• Always keep your articulation light (no matter how it changes). It is easy to get bogged down in these passages with heavy articulation or too sharp staccatos. Try experimenting with a “tut-kut” articulation here to keep things light. These syllables give each note a clear front and end the note with the tongue set in place for the next note.
  • Remember that there are dynamic changes hiding under the technical somersaults in the staff. A great way to plan out these sound and character changes to keep a sound spectrum above each line. Assign a color to each dynamic and/or character change and write a spectrum above the notes in colored pencils. This will give you a tone plan.
  • The last two measures of this excerpt must be dramatic! Remember to keep using those breath kicks to keep your beat clear and prevent your notes from rushing. Also, make your crescendo gradual yet super dramatic. Use a very intense vibrato on the final 4 notes. This is one of the most dramatic moments in the piece. Show your tonal range, your dynamic range, and your interpretive range in this final phrase.

Piccolo Audition; Eight Pieces, Op. 59 by Lowell Liebermann (8. March)

  • This short movement will require tonal courage, finger agility, and a clear, powerful lower register. Let’s begin with the tonal courage part first. There are melodic passages in the third register written in a mezzo-forte dynamic (measure 4 is a great example). You will need to be confident enough to play out on these notes but not overblow them into a louder dynamic. Control will be key and to have control you will need to make sure you have plenty of air support. Remember also to vibrate on these passages – remind your committee how beautiful the piccolo can sound in the high register!
  • Practice your key clicks. These will naturally be softer on the piccolo than on the flute or the alto flute. Make sure you can hear the changing notes on these key clicks. You may also want to circle all notes marked as key clicks with a green colored pencil in your score as a visual reminder (it is easy to forget!).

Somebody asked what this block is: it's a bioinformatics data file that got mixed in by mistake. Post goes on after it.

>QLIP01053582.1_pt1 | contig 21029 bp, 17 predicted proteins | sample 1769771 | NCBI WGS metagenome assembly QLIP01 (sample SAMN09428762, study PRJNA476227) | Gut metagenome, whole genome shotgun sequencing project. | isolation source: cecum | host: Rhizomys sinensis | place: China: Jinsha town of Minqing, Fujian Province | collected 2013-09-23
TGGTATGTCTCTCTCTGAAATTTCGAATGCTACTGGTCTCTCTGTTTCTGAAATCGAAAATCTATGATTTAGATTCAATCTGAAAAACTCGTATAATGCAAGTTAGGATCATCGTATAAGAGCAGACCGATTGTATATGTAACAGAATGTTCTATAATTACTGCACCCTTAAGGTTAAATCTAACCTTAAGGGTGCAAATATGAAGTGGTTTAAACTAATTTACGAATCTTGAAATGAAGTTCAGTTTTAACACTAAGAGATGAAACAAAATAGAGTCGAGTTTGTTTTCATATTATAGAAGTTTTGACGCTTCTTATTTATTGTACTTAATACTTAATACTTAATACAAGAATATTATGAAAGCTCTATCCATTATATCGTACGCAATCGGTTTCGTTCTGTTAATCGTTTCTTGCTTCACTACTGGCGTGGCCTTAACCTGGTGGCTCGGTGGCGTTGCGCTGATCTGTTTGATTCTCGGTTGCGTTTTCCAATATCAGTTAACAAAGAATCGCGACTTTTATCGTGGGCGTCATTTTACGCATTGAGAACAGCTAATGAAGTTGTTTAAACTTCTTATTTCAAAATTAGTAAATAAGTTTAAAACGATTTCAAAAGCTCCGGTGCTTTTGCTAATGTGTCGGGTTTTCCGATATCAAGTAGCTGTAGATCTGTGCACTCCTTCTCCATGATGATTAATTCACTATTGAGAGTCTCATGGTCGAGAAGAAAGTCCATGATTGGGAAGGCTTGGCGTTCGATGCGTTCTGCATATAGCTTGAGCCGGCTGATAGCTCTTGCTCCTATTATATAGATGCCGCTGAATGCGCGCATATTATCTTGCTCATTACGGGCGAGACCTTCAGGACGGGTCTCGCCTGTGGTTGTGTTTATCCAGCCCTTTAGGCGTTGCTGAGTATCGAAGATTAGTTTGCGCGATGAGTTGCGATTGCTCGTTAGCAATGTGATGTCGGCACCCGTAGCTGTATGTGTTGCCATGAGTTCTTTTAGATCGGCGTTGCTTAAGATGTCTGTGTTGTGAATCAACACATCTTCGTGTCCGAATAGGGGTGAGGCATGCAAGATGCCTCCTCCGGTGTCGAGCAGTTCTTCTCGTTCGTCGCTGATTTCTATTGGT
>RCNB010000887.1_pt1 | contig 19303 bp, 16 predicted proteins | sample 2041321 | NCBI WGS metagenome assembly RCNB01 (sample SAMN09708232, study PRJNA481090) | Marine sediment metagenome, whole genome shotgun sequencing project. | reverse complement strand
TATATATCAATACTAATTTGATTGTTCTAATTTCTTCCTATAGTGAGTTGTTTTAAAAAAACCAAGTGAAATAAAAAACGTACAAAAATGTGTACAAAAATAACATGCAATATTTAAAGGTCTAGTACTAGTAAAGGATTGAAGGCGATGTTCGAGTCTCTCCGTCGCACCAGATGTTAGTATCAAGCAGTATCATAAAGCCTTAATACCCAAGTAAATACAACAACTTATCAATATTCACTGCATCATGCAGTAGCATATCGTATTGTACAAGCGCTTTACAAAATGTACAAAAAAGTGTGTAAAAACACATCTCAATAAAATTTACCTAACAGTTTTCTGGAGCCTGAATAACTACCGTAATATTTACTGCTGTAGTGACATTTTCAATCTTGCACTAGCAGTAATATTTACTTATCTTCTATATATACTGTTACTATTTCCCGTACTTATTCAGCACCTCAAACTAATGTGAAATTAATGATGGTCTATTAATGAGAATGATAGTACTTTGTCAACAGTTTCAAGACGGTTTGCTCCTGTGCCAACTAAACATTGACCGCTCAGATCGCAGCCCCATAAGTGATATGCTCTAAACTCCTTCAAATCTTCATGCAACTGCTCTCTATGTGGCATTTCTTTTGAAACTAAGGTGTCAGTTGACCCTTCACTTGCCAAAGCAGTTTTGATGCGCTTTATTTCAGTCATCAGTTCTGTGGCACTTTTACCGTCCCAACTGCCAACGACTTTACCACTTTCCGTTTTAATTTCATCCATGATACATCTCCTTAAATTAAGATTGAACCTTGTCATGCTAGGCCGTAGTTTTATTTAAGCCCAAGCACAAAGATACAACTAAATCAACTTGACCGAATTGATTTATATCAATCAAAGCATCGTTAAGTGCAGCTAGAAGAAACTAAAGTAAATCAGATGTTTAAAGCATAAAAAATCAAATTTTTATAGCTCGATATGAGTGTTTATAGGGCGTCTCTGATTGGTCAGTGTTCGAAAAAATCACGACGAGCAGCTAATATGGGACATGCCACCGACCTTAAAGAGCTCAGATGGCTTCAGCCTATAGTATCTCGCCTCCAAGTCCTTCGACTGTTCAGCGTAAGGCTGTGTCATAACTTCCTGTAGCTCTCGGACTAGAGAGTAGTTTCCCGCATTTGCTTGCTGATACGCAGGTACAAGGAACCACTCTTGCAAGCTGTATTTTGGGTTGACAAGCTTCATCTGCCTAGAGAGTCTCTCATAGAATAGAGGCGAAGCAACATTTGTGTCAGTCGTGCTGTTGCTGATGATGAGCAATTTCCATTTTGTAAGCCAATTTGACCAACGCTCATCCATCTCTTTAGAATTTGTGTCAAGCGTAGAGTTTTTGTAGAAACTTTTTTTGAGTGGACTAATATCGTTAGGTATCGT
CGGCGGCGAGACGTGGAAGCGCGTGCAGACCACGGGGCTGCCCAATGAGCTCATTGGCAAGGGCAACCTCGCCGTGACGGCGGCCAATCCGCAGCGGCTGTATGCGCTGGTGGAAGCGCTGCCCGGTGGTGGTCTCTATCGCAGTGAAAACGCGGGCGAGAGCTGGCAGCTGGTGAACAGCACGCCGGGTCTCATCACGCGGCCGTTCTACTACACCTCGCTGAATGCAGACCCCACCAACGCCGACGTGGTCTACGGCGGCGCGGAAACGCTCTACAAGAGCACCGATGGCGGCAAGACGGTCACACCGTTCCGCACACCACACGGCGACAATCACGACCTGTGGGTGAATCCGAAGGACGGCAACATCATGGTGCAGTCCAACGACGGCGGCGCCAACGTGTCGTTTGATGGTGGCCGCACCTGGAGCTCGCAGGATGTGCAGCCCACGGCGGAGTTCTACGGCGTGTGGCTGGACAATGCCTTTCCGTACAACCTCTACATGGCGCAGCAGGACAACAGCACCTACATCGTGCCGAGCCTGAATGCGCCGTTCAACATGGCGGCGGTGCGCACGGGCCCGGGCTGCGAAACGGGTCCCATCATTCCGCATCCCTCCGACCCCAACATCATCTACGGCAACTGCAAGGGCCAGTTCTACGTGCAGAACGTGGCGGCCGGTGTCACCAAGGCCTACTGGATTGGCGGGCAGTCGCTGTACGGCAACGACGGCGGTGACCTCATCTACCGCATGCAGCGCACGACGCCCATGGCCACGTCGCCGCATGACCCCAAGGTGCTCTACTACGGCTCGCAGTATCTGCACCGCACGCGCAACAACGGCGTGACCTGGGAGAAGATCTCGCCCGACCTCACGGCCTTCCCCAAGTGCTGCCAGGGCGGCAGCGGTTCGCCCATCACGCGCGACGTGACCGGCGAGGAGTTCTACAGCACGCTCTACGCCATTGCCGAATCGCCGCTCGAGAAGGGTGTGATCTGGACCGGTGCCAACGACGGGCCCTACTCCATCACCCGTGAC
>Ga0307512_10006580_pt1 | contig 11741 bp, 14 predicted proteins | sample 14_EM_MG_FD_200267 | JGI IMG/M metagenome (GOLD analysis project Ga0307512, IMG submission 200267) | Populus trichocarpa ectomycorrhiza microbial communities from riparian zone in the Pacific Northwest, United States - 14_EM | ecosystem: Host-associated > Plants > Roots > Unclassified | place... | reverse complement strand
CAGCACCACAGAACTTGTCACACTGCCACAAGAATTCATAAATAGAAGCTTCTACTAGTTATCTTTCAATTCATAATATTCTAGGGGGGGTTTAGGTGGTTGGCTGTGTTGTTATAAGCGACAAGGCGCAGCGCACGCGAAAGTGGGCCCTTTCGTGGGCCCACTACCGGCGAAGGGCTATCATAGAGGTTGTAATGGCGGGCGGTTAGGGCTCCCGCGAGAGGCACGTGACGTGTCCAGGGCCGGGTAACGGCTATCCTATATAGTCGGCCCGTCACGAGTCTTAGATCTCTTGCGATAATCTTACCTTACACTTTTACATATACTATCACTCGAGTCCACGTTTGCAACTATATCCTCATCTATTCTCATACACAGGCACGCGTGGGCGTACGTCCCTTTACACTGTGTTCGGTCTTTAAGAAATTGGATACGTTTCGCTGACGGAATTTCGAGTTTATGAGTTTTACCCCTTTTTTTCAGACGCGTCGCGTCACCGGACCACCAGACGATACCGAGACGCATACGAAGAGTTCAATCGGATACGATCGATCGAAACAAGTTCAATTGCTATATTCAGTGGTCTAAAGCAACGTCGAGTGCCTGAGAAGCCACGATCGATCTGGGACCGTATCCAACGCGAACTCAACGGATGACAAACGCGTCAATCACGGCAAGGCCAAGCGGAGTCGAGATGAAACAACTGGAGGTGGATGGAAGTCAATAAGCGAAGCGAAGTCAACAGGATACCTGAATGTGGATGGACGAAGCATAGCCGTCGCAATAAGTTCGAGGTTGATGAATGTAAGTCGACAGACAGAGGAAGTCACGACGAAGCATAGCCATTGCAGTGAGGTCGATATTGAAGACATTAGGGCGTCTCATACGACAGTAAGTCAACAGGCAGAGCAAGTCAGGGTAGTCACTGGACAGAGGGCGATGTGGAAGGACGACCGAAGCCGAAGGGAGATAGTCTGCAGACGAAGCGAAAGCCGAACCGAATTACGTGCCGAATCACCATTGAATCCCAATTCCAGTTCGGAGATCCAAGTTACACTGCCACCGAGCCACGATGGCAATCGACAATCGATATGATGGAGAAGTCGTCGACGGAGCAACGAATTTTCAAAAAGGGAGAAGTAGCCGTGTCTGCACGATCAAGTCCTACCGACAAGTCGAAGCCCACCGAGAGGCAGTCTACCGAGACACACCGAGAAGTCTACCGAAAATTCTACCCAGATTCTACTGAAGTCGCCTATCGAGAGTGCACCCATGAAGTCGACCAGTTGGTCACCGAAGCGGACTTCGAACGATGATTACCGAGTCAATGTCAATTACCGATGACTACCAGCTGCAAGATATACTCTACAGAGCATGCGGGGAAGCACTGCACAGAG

• There are a few instances of the quarter, dotted eighth-sixteenth repeated motive in this short movement. Make sure these notes are all connected but slightly increase vibrato on each note to create forward momentum to the next figure.
  • Try not to panic on the 32nd note arpeggios beginning in line 7. To simplify these lines, write the chord names above each grouping. For example, line 4 begins with a Db minor arpeggio, followed by an Eb ascending arpeggio, then a D major descending, and C major ascending arpeggio. If you know your arpeggios, this will make these figures super easy to play. If you do not know your arpeggios very well, this would be a good excuse to add arpeggio studies (such as Taffanel and Gaubert’s Exercise #12 from the 17 Daily Studies) to your daily routine.
  • There is a Bolero-esque dotted eighth note-triplet 32nd note figure beginning in line 5 in the low register. This is quite a “tubby” register on the piccolo. Make sure to play out as much as possible on these notes and keep the articulations a bit on the short side so your audience can hear the separation of each note.
  • Accents do not make an appearance until the last three lines. Bring these out! Circle all accents with a red colored pencil to bring them to your attention. These indicate the climax of this short piece. Like with the Bolero figure, keep accepts shorter and separated in the low register to avoid the natural tubbiness. Play out!
  • The last line is a gradual diminuendo to the final 2 key clicks. Make sure not to slow the tempo as you get softer and the character changes. Keep vibrato slower and a bit dolce as you close out the excerpt.

Final Thoughts/Recommendations

  • Record yourself playing all of the excerpts. Review your recordings and mark down anything that could be improved. Avoid being a perfectionist! Mark it down, work on it, and trust in your ability.
  • Hydrate! This is one of the first things we forget when we are nervous. On the day of the final recording, make sure to bring a bottle of water.
  • Avoid comparing your playing to other flutists. I know – easier said than done, especially when you are stressed. Do not become intimidated by a senior with more experience. Instead, ask them for advice. Collaborate more than compete and you will create allies.
  • Have fun! Auditioning should be a fun, challenging experiment. You never know what exactly the judges are looking for or if they will find it in your playing. Play your best, put it out there, and wait patiently for the next steps.


Are you auditioning for the California All-State Band program? What are your best preparation strategies? What do you find the most challenging about the audition repertoire? What questions do you have about the audition or the All-State performance experience? Please comment below and share these tips with your California flute friends (and band/orchestra directors)!